Next nail in the 3.25 feet board. By this time you should have a little 'L' shaped house coming along. It should all be sturdy enough to stand on its own. Nail in the third pillar to the other end of this board. Nail a 3.75 feet board, followed by nailing your last four foot pillar. Now your frame should be complete. Check that the pillars are the same height and you do not have any extra wood hanging off the side boards.
Nail another two of the 3.75 foot boards on each side. This should make the sides up to the height of the pillar. Ta-Dah! Walls! Two more of the 3.25 boards on the back and it should resemble a house with no roof . If by this time you are wondering if you should of have just splurged on a house, you are probably doing something right but do not worry victory is just around the corner.
Step 5: Step 5: the Roof, Front and Floor
You want to do the roof last so you can see properly and be able to maneuver around easier. Take your last thick 3.25 feet long board and nail it at the top, between the two front pillars. Take the very thin 3.25 board and nail it right underneath to both pillars. It will over lap the other board a little. This thinner piece will be the support for the flower holder. Now the 2 foot tall by 1.7 feet will be nailed to the thin piece on the top and nailed to the pillar on the side.
There is many things you can use for the floor of the dog house. I decided on the interlocking foam floor tiles. They are sanitary, easy to clean, insulated and water proof. Keep those factors in mind when choosing your floor.
Placing the roof was one of the simplest parts. Throw the thing on top and nail it down! I used about five nails on each side, again nail what amount makes you feel comfortable.
Step 6: Step 6: Daisy and Finishing
Finally my favorite part! Before we even started building this house, I knew I wanted a place to bring flowers for Max or put holiday decorations on. With left over scraps of wood, take a 1.5 foot long square. Nail three sides on top of it. One piece is 1.5 foot long and the other two are .75 feet long for the sides of this small box. Place the open side on the wall of the front of the house. The thinner board should be supporting it. Nail the inside of the box that is touching the thin board. Here is a little unique space to use.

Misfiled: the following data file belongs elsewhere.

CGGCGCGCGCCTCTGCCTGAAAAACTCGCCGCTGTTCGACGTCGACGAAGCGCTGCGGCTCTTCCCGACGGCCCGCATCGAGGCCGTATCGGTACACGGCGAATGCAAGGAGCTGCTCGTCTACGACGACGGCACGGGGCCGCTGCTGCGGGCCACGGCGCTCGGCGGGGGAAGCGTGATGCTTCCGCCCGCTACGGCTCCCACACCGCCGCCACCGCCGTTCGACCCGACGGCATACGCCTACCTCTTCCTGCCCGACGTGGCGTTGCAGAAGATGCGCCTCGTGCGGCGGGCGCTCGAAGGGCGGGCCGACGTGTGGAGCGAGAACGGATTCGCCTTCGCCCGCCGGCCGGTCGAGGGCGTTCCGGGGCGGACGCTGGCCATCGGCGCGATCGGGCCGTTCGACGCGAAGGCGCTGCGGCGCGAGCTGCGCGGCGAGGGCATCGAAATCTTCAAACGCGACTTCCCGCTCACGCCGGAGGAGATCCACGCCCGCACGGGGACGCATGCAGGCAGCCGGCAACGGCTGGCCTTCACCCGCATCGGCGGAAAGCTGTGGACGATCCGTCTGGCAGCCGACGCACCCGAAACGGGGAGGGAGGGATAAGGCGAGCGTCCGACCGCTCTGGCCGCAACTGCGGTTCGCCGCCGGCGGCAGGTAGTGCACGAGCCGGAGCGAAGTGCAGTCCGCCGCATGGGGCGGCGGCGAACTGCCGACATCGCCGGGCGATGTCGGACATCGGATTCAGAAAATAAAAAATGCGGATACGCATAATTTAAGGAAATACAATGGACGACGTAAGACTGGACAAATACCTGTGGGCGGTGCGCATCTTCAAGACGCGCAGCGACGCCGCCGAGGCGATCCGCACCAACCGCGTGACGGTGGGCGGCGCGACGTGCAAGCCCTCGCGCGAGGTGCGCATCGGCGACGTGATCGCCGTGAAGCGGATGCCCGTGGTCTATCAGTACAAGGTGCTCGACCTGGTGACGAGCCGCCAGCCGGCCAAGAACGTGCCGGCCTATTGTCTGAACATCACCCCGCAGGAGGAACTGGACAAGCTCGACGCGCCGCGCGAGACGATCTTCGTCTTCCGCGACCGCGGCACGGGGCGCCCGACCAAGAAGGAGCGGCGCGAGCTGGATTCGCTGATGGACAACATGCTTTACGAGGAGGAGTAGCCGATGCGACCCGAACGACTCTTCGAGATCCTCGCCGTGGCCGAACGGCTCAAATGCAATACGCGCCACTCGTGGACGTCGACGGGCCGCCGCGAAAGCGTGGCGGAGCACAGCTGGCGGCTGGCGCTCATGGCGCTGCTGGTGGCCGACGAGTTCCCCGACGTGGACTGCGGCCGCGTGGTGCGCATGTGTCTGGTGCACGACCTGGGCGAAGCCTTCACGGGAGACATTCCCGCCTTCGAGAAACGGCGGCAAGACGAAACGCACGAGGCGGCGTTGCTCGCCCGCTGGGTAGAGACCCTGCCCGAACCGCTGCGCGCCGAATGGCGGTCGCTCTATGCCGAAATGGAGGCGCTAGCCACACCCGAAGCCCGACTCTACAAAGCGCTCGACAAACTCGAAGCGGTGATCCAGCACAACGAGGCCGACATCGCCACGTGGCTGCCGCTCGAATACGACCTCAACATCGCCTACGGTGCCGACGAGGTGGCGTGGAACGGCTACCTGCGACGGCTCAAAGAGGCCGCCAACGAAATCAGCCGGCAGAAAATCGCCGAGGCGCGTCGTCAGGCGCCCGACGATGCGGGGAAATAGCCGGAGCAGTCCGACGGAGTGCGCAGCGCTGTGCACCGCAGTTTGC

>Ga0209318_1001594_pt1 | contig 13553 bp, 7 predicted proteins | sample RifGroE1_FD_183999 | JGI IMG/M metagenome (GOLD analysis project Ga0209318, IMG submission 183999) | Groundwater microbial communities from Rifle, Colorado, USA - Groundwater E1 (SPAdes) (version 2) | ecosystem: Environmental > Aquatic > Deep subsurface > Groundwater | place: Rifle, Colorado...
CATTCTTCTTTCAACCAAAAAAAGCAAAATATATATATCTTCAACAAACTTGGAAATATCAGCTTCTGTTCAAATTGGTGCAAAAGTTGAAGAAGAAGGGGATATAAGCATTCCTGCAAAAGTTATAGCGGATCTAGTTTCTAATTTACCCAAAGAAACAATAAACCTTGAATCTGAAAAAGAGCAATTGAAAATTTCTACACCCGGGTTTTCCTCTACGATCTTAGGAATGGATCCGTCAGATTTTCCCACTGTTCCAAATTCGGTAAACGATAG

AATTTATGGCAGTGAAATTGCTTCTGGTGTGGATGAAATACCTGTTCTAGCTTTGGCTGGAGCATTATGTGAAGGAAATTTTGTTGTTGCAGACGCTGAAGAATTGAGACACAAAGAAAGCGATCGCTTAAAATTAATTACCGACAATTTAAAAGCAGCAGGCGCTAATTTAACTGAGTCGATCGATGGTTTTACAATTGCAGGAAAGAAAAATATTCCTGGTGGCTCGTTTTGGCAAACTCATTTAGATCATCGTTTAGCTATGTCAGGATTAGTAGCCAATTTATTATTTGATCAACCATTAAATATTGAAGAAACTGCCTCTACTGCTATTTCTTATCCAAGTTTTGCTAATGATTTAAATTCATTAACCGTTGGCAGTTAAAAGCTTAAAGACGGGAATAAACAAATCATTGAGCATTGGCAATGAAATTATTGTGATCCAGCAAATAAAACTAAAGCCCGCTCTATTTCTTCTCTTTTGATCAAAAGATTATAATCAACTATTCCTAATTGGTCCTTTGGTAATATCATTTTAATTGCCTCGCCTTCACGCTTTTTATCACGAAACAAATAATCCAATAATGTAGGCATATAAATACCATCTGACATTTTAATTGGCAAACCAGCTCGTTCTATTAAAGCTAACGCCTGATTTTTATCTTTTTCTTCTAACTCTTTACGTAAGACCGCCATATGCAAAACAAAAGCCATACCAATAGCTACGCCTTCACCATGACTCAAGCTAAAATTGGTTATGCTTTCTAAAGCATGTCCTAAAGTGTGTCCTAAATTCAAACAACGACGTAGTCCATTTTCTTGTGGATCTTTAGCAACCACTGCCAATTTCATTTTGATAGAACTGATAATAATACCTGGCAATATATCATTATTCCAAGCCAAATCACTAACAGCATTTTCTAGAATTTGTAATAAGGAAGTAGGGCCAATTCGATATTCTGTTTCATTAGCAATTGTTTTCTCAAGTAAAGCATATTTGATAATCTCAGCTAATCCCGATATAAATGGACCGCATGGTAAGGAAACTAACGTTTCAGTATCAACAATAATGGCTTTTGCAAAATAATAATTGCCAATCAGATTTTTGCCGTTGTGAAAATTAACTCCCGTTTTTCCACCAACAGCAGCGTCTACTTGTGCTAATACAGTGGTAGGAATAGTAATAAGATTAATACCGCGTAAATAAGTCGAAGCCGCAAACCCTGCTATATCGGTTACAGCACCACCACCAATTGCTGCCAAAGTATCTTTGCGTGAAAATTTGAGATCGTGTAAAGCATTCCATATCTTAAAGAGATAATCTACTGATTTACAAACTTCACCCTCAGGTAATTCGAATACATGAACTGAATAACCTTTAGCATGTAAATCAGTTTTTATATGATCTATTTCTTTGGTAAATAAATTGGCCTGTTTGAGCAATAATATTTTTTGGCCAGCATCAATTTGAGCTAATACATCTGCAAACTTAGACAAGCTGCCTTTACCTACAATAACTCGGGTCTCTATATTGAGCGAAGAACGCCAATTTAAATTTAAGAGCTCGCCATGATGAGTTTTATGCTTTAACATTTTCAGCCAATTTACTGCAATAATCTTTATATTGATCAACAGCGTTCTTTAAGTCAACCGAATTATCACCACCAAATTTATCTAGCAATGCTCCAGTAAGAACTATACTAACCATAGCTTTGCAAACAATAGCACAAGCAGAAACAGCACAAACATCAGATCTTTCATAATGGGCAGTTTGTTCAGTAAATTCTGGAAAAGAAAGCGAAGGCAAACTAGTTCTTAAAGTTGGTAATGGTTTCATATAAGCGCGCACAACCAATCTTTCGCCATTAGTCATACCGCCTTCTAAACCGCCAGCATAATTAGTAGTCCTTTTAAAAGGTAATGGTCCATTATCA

The finishing trim pieces, I was also fortunate to have, are supposed to give the edges a finished look. I had a difficult time cutting them to the size I needed so some corners look awkward. If you do not have a way to cut them to proper size, I would skip this step. Stapling them with a stapler gun is necessary. Keep fingers out of the way and glasses on.
Step 7: Step 6: Painting?
I made the poor choice of using spray paint. I found some in our garage and thought it would work. It was going well until the white ran out. I grabbed some red to test it out and then black until I was left a mess. Something Piccasso might have painted while drunk. While the thrill of painting sounds good I would not suggest it. I found an article on animalwellnessmagazine.com that stated;
"A study done by Johns Hopkins University indicated that more than 300 toxic chemicals and 150 carcinogens may be present in one can of paint. Some of these toxins could be ammonia, benzene, ethanol, formaldehyde, glycols, kerosene and plastics. Chemicals like toluene, a known carcinogen, can damage the heart and kidneys (of animals)."
Though there are supposedly safe alternatives in paint, it is not worth the risk.
If you decide to paint, please look for safe paint. Do not try to take short cuts like I did.Use an actual paint brush , use the painting tape and save yourself some of the trouble I went through.
At the end of the day, your new four legged friend is not going to fuss about the color or structure of his safe haven. He is not going to know how much effort and time you put into it but you will. Every time you catch them snoozing in it, you will know you did that. Nothing can replace that feeling of accomplishment. I encourage you to take on this big DIY project today.